-Taking back the night…and our own bedtime stories-
This article, making an earnest and anguished plea to recall alternatives in the popular imagination was posted on Nirmukta after the publishers’ recall of the Indian edition of The Hindus : An Alternative History by Wendy Doniger. It now seems that it is not just alternative narratives that are under threat, but even quotes of ‘standard’ narratives that are being silenced. At the time of writing, On Hinduism by the same author faces recall and pulping. One of the ‘offensive sections’ in the book, as cited by the petitioners (from the report in the Outlook weekly here ) is this: Lakshmana… says, ‘ I don’t like this. The king is perverse, old and debauched by pleasure. What would he not say under pressure, mad with passion as he is? The king referred to in that piece of dialogue is Dasharatha, father of the deified Rama and his brother Lakshmana, the apotheosized paragon of fraternal conduct. The petitioners who apparently treat such deification and apotheosis as undeniable truth, are perhaps shocked at an attribution of such filial irreverence towards Dasharatha, the revered patriarch and head of the archetypal Hindu-Undivided-Family on part of Lakshmana, the foremost of the Ram Bhakts (devotees of of Rama). Trouble is, the Sanskrit version of the Ramayana most commonly accepted as the original one, namely the version attributed to the poet-saint Valmiki of uncertain historicity, puts those very words in the mouth of Lakshmana:
C. Rajagopalachari, Indian independence activist, scholar of Indian classics and patron-saint of sorts for the Indian ‘centre-Right’, had no compunctions quoting other verses similarly unflattering to the patriarch, from the same chapter in his well-loved English retelling of the Ramayana, which can be read here. Even your enemies, O Raama, when they look at you begin to love you, but this dotard of a father sends you to the forest. It turns out that Lakshmana doesn’t stop seem to have been in a mood to stop with verbal barbs. Verse 12 of that very chapter goes “If our father with an evil mind behaves like our enemy with instigation by Kaikeyi. I shall keep him imprisoned with out personal attachment or if necessary, kill him.” This is not Doniger’s Lakshmana speaking, but Valmiki’s Lakshmana, if only those who claim to treat that retelling of the epic as their ‘scripture’ had been paying attention. Both Rajagopalachari and K M Munshi, founder of the Bharatiya Vidya Bhavan whichpublished the former’s Ramayana were in their time considered Hindu stalwarts and respected spokespersons of Hinduism. Those who self-identify as Hindus today, at least those among them who would like to consider themselves literate and liberal, must be gravely concerned about the precipitous fall in the quality of their spokespersons from those endowed with classical scholarship to bumptious demagogues and cultural protection-racketeers who make a mockery of India’s much-vaunted intellectual traditions.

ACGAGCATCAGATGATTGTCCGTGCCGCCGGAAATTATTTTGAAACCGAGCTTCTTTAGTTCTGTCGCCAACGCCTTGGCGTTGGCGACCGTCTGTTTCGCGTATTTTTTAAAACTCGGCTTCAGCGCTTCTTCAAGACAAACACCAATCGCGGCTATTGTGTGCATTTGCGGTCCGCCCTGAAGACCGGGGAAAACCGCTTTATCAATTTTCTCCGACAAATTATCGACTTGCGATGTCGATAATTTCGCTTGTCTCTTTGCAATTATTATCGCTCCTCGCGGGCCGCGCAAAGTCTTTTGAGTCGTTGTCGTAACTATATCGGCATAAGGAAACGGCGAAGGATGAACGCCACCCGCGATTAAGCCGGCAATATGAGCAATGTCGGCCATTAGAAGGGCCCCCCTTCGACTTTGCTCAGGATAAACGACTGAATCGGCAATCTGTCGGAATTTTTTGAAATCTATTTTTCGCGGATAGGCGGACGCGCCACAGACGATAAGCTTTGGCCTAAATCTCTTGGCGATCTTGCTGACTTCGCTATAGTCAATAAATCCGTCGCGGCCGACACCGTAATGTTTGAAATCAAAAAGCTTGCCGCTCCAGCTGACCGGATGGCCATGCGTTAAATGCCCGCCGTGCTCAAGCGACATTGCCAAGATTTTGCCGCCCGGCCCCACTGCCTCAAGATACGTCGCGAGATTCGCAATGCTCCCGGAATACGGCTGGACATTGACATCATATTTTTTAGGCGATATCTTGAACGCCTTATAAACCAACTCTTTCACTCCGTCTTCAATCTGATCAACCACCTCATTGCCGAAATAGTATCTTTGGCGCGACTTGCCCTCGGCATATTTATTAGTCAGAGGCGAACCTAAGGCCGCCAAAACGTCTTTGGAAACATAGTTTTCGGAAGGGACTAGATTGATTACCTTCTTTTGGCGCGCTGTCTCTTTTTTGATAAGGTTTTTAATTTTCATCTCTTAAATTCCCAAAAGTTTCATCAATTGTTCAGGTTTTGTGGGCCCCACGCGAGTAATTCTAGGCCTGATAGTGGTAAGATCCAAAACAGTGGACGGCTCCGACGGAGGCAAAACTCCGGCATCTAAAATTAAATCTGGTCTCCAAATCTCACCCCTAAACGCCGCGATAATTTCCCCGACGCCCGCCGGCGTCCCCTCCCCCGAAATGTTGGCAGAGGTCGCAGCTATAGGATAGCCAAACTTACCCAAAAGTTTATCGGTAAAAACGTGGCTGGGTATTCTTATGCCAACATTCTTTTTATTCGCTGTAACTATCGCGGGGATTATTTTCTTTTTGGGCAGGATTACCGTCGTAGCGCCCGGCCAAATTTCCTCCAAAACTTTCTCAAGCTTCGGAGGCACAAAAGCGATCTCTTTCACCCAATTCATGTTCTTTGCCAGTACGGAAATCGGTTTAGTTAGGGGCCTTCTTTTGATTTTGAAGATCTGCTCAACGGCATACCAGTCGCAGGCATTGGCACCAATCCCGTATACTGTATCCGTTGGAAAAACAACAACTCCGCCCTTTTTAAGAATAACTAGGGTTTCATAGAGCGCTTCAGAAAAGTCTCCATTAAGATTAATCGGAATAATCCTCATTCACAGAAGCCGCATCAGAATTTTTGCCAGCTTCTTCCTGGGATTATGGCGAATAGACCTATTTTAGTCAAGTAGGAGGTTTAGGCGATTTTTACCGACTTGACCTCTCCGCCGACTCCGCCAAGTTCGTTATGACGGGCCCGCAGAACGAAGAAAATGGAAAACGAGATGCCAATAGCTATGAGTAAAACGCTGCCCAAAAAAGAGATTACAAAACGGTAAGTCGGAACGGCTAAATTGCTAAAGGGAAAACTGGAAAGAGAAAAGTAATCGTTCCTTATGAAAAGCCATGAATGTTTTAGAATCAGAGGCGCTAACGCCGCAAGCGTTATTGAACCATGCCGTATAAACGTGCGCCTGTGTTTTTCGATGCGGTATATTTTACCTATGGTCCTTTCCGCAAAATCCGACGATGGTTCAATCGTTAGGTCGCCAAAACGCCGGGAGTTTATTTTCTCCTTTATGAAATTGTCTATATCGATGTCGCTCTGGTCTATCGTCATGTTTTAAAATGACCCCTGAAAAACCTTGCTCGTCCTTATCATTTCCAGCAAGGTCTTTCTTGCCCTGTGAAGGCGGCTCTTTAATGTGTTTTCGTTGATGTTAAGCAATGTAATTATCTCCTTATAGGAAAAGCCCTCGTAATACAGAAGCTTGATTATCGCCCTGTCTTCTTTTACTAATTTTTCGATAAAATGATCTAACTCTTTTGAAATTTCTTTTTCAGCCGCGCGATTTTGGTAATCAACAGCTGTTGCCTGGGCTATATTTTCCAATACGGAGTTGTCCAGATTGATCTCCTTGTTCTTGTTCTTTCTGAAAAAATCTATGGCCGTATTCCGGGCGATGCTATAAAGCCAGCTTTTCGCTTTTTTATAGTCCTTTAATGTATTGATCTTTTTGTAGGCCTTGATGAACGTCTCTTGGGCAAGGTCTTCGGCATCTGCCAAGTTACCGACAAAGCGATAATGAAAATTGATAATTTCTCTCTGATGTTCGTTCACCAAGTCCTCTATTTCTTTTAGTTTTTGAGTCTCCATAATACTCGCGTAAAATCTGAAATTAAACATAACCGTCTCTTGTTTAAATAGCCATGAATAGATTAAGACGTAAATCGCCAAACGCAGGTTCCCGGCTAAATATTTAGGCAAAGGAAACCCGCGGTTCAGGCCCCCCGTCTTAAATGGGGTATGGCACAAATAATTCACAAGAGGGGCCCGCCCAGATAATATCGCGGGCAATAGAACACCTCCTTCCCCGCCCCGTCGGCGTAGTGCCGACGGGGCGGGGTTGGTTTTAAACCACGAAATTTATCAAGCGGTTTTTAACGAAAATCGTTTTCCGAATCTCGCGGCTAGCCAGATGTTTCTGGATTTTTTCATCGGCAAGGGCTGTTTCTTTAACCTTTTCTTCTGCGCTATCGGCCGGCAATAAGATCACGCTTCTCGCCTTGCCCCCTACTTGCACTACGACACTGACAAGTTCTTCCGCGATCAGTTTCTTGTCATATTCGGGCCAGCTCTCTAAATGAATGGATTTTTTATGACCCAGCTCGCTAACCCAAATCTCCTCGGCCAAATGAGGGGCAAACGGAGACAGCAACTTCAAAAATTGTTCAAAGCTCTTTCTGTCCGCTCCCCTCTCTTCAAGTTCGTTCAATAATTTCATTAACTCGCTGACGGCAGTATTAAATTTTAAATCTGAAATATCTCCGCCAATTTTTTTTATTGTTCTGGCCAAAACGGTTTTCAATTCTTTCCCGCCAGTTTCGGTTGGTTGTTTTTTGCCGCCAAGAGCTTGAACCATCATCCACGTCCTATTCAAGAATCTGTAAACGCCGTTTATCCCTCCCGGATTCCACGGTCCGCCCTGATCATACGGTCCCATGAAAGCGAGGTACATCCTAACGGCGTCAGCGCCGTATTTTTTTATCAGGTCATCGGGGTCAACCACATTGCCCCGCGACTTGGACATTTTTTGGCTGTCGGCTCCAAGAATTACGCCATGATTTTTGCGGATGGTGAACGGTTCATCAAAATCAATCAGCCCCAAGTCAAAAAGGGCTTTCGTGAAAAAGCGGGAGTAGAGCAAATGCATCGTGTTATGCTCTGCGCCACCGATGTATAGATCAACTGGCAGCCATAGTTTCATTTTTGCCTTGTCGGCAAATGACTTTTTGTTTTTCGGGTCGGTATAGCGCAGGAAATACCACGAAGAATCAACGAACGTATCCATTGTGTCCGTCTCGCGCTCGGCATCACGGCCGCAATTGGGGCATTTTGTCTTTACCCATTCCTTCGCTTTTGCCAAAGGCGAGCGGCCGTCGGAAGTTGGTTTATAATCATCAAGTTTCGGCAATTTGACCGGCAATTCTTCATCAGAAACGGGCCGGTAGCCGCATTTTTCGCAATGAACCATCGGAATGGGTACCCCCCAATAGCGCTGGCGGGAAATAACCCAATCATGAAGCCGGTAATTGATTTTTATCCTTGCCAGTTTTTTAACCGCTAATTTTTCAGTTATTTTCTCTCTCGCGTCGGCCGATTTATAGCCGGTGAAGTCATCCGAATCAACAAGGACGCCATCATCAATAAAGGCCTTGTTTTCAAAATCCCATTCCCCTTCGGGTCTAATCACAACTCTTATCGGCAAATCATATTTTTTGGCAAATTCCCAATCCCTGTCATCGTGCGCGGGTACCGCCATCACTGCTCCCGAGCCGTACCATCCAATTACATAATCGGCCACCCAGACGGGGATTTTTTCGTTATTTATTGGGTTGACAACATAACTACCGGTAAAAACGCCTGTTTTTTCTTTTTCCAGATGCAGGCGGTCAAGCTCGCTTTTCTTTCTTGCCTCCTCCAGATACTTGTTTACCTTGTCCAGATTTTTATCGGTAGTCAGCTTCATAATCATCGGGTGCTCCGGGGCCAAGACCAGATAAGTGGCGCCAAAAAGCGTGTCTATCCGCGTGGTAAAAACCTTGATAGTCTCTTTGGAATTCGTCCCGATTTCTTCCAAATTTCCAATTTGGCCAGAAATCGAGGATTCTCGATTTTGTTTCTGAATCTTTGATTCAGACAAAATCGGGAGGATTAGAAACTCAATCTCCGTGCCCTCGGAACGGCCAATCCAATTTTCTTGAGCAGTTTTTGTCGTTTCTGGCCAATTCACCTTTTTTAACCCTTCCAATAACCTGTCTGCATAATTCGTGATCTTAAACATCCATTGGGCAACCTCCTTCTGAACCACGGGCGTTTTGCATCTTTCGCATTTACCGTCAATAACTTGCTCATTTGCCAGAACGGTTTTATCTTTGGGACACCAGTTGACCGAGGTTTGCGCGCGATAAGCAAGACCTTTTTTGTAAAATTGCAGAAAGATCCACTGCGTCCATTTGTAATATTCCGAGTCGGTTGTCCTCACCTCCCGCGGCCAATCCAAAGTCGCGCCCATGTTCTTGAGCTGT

So much for why liberal Hindus, whom I am told constitute a silent majority, must be concerned about the fate of The Hindus and On Hinduism. Why should humanists be concerned about the straitjacketing and suffocation of mythical narratives and retellings? Here’s a snippet from a conversation that might help understand what’s at stake here for anyone who values equity and diversity. In this section of a Tamil videomade by members of Orinam, a Chennai-based organization for LGBT advocacy, a participant speaks of how an writings by Devdutt Pattanaik on homosexuality in Indian epics were a useful conversation-starter while coming-out to a straight friend interested in Indian lore. In a report of the Bangalore Pride Walk of 2013 published in the Nirmukta blog, one of the placards is quoted as asking “Our epics do not discriminate, why do we?” Well, it turns out that while the epics by themselves don’t lend themselves to a single discriminatory slogan and may on occasion even supply a humanist slogan, the Doniger-haters’ reading (actually ‘unreading’ and attempted unwriting) of the epics does indeed discriminate. Like the scriptural literalism afflicting the Religious Right in the US (conveniently selectively), what afflicts such ‘defenders-of-the-faith’ in India maybe called an epic litero-clasm, an infliction of iconoclasm on any literature, however classical, that does not align with the palingenetic myth they are peddling and seeking a monopoly for. Their motto may well be “No listening. No story-telling.“, a more menacing variant of the grudging “Don’t Ask; Don’t Tell.“, and they seek jurisdiction and the last word over every town’s night-life and any bed-time story that departs from their revisionist ‘history’.
Be it Batra vs Penguin Book India Pvt Ltd or Koushal vs Naz, such unimaginative and inhuman readings of either Law or lore, represent different fronts in the same larger struggle. The ‘defenders of the faith’ are ostensibly wielding legal and constitutional means, but relying on the unspoken, implicit and very palpable threat of orchestrated civil unrest. The threat is not vaguely implicit but has been manifested unmistakably in the past, be it a ransacking of an archive when a hagiography was revisited scholastically, or the vandalizing of art galleries when mythical motifs were reimagined. With such an intimidatory history and with colonial-era legal provisions by their side, such custodians of ‘normalcy’ are attempting, and alarmingly appearing to succeed, in an attempt at usurpation of cultural space and disinheriting anyone whom they consider not ‘normal’, of the slightest socio-cultural capital. This cultural disenfranchisement calls for a resolute resistance to enforced dourness and colourlessness with undimmed rainbows, and can begin with something as simple as Iranian youngsters celebrating a ‘pagan’ Nowruz in the face of the Ayatollahs’ strictures.